I first stepped foot on the property when I couldn’t even walk. My father had taken me to meet the man who saved his soul, and the place that rescued him from a life of uncertainty. It was here that my father grew to know God and learned what he wanted to do with his life.
I started attending Silver Lake Conference Center in the summer before I entered 4th grade. I had been looking forward to being away for a week at camp for years. I remember when the camp brochure came out that spring, sitting down on the floor and pouring over my options for days before making up my mind on which camp I would go to.
I also remember asking my dad over and over again what I would expect as a camper. He just said “wait and see,” further piquing my curiosity and anticipation.
After 7 years as a camper, I became a counselor at Silver Lake and then later a dean – leading a conference of my own.
Over the years, people have often asked me what was so special about Silver Lake, why I kept going back year after year. I could have given them a thousand reasons. I could have told them about the spectacular setting in the hills of Northwestern Connecticut. I could have told them about the amazing sense of authentic community felt there. I could have told them about how it is a safe place for young people to be themselves and explore their relationship with God and their peers. I could have told them about worshipping at the shores of the lake, or in the small chapel next to a waterfall, or about communion in the round with 200 people passing the bread and cup serving each other.
But I didn’t.
Instead of telling them all these things, I usually offer up an invitation – Come and See. Come and see for yourself. Experience the magic that happens in what we in Connecticut call God’s Backyard. Read more…
This morning I preached this sermon as a candidating sermon. I hope to write more about the process that got me here, but for now I need to figure out things like finding a place to live and moving. And yes, I got the job.
Zacchaeus had lived in Jericho his whole life, but he didn’t feel at home among his people. Yes, he was a Jew, but he was treated like an outcast by his neighbors because of his day job. By trade, Zacchaeus was a tax collector. In fact, he was the Chief Tax Collector – hired by the Roman Empire to collect the taxes for Caesar. It was a hard job. People didn’t like paying taxes to an occupying force. He sometimes had to do nasty things to get people to pay. But he was paid very well and had a lot of money. Still he wasn’t happy.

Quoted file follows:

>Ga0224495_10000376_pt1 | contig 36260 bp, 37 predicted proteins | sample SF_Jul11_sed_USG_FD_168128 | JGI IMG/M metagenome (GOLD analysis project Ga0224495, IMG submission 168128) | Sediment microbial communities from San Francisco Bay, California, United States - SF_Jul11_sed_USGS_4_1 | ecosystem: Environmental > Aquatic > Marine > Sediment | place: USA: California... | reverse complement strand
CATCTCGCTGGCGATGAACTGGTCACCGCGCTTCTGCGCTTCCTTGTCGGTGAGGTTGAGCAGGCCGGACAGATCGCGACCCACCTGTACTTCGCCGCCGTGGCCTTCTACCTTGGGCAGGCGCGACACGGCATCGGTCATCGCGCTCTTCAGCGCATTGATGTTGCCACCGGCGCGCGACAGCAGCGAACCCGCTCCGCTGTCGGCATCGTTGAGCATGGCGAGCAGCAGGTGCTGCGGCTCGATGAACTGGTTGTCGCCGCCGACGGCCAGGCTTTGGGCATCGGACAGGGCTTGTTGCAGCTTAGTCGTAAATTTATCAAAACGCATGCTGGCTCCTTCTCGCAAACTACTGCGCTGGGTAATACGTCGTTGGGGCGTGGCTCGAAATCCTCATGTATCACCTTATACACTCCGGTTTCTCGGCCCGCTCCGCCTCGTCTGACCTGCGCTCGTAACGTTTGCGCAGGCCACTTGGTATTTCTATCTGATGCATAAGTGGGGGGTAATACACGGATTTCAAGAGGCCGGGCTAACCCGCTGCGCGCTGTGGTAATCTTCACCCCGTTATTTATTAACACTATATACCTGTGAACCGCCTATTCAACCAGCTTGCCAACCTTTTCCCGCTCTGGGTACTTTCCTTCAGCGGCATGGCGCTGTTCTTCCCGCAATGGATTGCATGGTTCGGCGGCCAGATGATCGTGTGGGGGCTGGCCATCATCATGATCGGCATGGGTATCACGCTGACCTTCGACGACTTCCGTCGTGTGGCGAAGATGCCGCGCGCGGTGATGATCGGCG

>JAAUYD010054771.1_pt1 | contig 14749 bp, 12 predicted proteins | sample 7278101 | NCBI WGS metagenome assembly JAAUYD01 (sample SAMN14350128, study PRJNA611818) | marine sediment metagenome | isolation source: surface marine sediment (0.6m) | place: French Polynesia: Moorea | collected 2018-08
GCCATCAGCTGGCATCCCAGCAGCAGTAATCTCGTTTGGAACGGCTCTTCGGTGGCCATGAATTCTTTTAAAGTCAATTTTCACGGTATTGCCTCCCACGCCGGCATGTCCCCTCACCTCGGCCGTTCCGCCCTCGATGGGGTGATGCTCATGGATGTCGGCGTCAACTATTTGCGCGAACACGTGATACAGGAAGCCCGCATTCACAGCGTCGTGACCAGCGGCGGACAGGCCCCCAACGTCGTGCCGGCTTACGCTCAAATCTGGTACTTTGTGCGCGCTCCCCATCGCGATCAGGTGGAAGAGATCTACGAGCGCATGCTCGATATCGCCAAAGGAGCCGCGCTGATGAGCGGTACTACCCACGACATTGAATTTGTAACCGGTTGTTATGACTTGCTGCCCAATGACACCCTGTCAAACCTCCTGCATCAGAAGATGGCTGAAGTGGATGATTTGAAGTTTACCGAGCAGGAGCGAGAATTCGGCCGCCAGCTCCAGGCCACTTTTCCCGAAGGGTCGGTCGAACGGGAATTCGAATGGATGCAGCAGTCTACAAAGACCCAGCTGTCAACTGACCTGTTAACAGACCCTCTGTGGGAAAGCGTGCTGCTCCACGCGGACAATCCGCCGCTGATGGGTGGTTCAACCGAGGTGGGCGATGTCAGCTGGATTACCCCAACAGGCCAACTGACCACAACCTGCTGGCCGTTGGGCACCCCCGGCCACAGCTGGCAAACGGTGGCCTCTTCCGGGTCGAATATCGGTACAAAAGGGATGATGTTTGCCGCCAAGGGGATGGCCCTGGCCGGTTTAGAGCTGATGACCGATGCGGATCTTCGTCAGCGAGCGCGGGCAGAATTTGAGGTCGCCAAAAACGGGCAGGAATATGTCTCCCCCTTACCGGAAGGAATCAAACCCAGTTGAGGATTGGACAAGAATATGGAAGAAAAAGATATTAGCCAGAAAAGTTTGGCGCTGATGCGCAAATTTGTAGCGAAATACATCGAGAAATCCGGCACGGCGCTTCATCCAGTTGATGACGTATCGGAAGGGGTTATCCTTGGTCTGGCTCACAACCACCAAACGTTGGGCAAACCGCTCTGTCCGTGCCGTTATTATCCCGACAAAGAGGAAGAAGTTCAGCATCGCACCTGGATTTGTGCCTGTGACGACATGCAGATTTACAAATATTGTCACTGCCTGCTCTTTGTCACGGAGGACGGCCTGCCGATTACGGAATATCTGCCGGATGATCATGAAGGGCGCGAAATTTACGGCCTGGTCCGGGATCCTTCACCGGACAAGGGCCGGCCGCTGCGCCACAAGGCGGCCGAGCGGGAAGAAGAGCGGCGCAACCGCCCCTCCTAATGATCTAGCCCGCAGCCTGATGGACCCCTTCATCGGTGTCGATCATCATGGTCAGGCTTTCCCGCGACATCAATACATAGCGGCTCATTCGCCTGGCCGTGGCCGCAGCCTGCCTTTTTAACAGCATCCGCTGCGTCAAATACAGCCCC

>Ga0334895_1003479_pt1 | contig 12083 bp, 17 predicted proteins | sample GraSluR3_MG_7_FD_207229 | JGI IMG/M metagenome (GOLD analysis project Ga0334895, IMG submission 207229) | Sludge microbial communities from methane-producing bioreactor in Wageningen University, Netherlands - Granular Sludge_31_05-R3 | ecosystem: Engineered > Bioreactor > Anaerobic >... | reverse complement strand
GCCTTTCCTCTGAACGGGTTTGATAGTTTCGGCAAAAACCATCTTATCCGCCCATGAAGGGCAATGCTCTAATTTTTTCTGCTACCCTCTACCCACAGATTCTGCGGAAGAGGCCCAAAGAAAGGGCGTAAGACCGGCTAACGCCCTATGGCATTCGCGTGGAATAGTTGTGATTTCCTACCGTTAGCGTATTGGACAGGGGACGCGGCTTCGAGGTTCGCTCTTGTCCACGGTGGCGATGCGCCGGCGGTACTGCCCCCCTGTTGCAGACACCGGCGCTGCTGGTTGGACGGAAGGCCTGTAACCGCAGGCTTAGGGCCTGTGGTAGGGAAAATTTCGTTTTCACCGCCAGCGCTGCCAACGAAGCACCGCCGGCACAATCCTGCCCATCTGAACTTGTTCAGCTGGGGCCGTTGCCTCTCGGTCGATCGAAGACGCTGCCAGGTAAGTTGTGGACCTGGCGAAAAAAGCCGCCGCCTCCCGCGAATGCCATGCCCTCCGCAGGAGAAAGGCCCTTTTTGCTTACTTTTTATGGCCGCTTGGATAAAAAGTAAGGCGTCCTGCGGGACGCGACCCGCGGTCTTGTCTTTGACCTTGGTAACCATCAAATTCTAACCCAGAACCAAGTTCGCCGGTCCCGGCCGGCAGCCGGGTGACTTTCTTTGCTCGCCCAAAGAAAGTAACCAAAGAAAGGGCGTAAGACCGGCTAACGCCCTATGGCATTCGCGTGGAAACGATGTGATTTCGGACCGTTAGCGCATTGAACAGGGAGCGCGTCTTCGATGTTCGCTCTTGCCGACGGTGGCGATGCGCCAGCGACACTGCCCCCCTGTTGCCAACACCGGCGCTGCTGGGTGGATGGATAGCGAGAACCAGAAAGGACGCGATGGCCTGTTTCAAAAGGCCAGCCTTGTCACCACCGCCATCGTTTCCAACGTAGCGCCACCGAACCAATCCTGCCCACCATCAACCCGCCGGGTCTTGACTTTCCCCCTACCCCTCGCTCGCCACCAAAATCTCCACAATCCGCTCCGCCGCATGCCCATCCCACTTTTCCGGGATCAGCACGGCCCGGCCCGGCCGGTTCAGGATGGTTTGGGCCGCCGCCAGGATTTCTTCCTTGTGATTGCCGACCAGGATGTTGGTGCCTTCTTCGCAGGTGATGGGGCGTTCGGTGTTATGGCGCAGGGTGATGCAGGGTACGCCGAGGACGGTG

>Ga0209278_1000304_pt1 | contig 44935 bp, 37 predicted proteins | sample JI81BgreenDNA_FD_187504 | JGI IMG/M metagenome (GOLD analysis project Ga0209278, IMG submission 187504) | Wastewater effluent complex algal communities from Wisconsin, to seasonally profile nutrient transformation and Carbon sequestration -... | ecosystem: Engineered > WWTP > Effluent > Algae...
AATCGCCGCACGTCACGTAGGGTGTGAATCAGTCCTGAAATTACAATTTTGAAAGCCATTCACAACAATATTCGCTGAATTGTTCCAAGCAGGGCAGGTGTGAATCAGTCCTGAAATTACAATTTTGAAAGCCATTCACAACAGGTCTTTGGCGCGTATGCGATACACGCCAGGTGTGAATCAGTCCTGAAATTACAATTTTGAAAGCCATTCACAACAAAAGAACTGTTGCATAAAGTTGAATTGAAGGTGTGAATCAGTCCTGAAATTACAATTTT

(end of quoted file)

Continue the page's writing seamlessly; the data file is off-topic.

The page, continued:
Zacchaeus had heard about this Jesus fellow. Here was a guy who was going around the countryside teaching about the way of God, teaching about what it is like in the Kingdom of God. He didn’t really understand much of it, but he had heard stories about Jesus healing people – sinners even. Zacchaeus knew he was a sinner, and he knew that something was missing in his life, although he didn’t know what it was that he was longing for.
One day, the news went around town that Jesus would be passing through Jericho that afternoon. The town was all a buzz about this visit. The Pharisees were planning on inviting Jesus to stay with them in their house that night – hoping to get a blessing for their pious work in the town. People from all over Jericho began to gather along the street in hopes of getting a glimpse of this man. Some were even hoping for healing from their various ailments.
When Zacchaeus heard about Jesus’ travel through town, a thought came to him – a thought from the depth of his soul – he just HAD to see who this Jesus guy was. Is he who he says he is? Zacchaeus couldn’t figure out why he had to see Jesus, he just knew he must find a way to see him.
Zacchaeus made his way through town to the road where the crowds were gathered. Now, being a short man, he had difficulty seeing above the crowds in front of him. He tried pushing his way through, but the people in the crowd wouldn’t let him get past. Feeling more convinced that he just HAD to see this Jesus guy, he ran ahead of the procession a ways until he came to a large sycamore tree. If you have ever seen a sycamore tree, you know they are great for climbing. Seeing this tree, and its great limbs arch over the crowd and reach towards the street, Zacchaeus gets an idea. He decided to climb the tree and shimmy along one of the branches until he was directly over the road. There was no way he was going to miss Jesus now!